Free and open to the public. Donations will be accepted to benefit the Coalition to Save the Menominee River.
Background from Madison Alder Rebecca Kemble:
“In October 2016, I traveled to Standing Rock to deliver the City of Madison resolution, ‘Expressing Solidarity with Indigenous resistance to the Dakota Access Pipeline,’ to the Standing Rock nation through its Chairman, David Archambault. The morning after my arrival was Indigenous Peoples’ Day and I attended a ceremony based on the Eagle and Condor prophecy that was held on a piece of land that had been excavated in preparation for installation of the pipeline. While serving as a Legal Observer, I was arrested along with 26 other people and charged with engaging in a riot, criminal trespass, destruction of evidence, and resisting arrest.
“Over the course of that fall and winter, more than 800 people would be arrested and charged with crimes for non-violently defending the Missouri River from the construction of the Dakota Access Pipeline. Extreme levels of violence were used by Morton County and the State of North Dakota on behalf of DAPL owners to eventually demolish the action camps in February 2017 and disperse the historically unprecedented gathering of Indigenous people from all across the planet.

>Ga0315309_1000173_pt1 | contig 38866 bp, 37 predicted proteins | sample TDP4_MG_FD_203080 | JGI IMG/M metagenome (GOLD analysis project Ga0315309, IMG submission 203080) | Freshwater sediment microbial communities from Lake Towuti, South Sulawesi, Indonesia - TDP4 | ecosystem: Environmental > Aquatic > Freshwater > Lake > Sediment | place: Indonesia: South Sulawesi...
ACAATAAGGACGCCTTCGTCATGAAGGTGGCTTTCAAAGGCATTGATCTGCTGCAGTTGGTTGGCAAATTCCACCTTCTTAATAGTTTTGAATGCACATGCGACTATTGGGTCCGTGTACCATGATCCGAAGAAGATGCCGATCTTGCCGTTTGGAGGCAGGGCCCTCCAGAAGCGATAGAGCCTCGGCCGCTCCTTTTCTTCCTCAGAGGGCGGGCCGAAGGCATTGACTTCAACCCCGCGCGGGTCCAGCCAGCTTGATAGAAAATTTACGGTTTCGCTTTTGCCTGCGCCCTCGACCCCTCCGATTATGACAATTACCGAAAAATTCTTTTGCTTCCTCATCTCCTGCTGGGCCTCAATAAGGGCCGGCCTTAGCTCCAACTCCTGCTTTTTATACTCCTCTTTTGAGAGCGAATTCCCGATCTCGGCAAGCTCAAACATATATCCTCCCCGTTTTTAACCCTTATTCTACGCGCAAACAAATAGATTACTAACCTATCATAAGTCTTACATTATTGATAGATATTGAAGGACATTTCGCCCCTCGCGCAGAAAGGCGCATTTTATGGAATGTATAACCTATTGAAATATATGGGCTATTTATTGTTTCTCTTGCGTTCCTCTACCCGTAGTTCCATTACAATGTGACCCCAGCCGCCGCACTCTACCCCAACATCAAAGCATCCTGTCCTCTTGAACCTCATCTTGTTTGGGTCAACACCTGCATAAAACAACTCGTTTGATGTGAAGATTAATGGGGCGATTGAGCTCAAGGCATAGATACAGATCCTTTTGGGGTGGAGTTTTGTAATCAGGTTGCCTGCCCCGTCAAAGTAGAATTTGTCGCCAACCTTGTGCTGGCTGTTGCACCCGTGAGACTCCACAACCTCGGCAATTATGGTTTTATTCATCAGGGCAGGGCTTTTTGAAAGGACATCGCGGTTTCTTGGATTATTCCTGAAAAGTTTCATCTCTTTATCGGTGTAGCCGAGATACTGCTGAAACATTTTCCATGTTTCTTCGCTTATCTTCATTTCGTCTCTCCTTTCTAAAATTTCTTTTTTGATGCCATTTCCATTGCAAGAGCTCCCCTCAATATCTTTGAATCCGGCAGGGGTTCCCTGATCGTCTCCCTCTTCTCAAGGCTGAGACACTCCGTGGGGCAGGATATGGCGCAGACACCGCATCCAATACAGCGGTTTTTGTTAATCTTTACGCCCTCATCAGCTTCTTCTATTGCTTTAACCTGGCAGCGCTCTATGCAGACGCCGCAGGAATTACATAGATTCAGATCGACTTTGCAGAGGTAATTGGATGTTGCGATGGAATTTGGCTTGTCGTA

“The Eagle and The Condor is a beautiful film made by Mohawk filmmaker, Kahsto’sera’a Paulette Moore, that focuses on the events of that day as a way to explore the juxtaposition of the extreme violence and history of violence with the beauty of ceremonies and the people who still remember and practice them. Helping produce the film has been an integral part of my own healing from the events that I experienced and witnessed. I hope it will bring viewers a deeper understanding of and respect for the challenges Indigenous peoples face to maintain and practice their cultures under the pressures of centuries of colonization and extreme resource extraction on their homelands.”
MRSCP is a co-sponsor of this event. The Eagle and The Condor will premiere on Indigenous People’s Day on Free Speech TV and in communities across North America and Europe.